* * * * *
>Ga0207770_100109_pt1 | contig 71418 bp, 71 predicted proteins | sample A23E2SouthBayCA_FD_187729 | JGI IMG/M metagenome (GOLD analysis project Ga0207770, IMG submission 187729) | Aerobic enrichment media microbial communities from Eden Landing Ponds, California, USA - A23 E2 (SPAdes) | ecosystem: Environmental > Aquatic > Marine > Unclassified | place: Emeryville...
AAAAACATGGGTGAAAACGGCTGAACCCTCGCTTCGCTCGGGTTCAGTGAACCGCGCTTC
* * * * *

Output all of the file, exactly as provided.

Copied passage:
>Ga0207770_100109_pt1 | contig 71418 bp, 71 predicted proteins | sample A23E2SouthBayCA_FD_187729 | JGI IMG/M metagenome (GOLD analysis project Ga0207770, IMG submission 187729) | Aerobic enrichment media microbial communities from Eden Landing Ponds, California, USA - A23 E2 (SPAdes) | ecosystem: Environmental > Aquatic > Marine > Unclassified | place: Emeryville...
AAAAACATGGGTGAAAACGGCTGAACCCTCGCTTCGCTCGGGTTCAGTGAACCGCGCTTC